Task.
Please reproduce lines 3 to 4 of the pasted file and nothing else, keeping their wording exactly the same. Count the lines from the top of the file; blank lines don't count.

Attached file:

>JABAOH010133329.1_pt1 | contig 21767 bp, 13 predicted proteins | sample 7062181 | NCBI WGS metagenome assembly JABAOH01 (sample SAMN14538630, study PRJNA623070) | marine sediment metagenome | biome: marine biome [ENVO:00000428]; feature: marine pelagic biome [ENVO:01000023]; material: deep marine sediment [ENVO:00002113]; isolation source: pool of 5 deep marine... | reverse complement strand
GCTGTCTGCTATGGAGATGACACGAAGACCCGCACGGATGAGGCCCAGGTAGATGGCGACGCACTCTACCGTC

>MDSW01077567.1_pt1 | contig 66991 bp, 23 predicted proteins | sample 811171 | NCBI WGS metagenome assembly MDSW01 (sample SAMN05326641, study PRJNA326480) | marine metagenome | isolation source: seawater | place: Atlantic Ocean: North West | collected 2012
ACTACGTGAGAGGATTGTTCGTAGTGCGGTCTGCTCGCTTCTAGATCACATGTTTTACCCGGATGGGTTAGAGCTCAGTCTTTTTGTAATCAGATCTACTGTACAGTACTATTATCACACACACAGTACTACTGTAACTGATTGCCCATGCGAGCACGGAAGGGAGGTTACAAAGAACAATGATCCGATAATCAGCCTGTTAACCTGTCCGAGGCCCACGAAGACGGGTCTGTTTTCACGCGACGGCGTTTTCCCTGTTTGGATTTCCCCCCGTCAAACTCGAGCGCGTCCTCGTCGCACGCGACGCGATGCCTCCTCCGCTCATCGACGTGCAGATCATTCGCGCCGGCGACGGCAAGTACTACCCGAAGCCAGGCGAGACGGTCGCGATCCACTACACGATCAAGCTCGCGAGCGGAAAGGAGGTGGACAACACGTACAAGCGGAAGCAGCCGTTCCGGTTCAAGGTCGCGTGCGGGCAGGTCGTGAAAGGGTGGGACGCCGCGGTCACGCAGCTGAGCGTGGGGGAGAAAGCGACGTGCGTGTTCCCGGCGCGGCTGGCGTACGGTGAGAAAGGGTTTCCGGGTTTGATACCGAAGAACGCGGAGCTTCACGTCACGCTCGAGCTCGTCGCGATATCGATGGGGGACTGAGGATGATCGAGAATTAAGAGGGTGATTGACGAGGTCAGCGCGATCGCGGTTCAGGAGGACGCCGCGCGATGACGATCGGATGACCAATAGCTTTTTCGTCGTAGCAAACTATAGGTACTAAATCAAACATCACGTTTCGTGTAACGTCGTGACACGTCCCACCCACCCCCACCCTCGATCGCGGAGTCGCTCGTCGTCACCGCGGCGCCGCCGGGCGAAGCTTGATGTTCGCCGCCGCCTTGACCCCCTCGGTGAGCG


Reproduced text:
>MDSW01077567.1_pt1 | contig 66991 bp, 23 predicted proteins | sample 811171 | NCBI WGS metagenome assembly MDSW01 (sample SAMN05326641, study PRJNA326480) | marine metagenome | isolation source: seawater | place: Atlantic Ocean: North West | collected 2012
ACTACGTGAGAGGATTGTTCGTAGTGCGGTCTGCTCGCTTCTAGATCACATGTTTTACCCGGATGGGTTAGAGCTCAGTCTTTTTGTAATCAGATCTACTGTACAGTACTATTATCACACACACAGTACTACTGTAACTGATTGCCCATGCGAGCACGGAAGGGAGGTTACAAAGAACAATGATCCGATAATCAGCCTGTTAACCTGTCCGAGGCCCACGAAGACGGGTCTGTTTTCACGCGACGGCGTTTTCCCTGTTTGGATTTCCCCCCGTCAAACTCGAGCGCGTCCTCGTCGCACGCGACGCGATGCCTCCTCCGCTCATCGACGTGCAGATCATTCGCGCCGGCGACGGCAAGTACTACCCGAAGCCAGGCGAGACGGTCGCGATCCACTACACGATCAAGCTCGCGAGCGGAAAGGAGGTGGACAACACGTACAAGCGGAAGCAGCCGTTCCGGTTCAAGGTCGCGTGCGGGCAGGTCGTGAAAGGGTGGGACGCCGCGGTCACGCAGCTGAGCGTGGGGGAGAAAGCGACGTGCGTGTTCCCGGCGCGGCTGGCGTACGGTGAGAAAGGGTTTCCGGGTTTGATACCGAAGAACGCGGAGCTTCACGTCACGCTCGAGCTCGTCGCGATATCGATGGGGGACTGAGGATGATCGAGAATTAAGAGGGTGATTGACGAGGTCAGCGCGATCGCGGTTCAGGAGGACGCCGCGCGATGACGATCGGATGACCAATAGCTTTTTCGTCGTAGCAAACTATAGGTACTAAATCAAACATCACGTTTCGTGTAACGTCGTGACACGTCCCACCCACCCCCACCCTCGATCGCGGAGTCGCTCGTCGTCACCGCGGCGCCGCCGGGCGAAGCTTGATGTTCGCCGCCGCCTTGACCCCCTCGGTGAGCG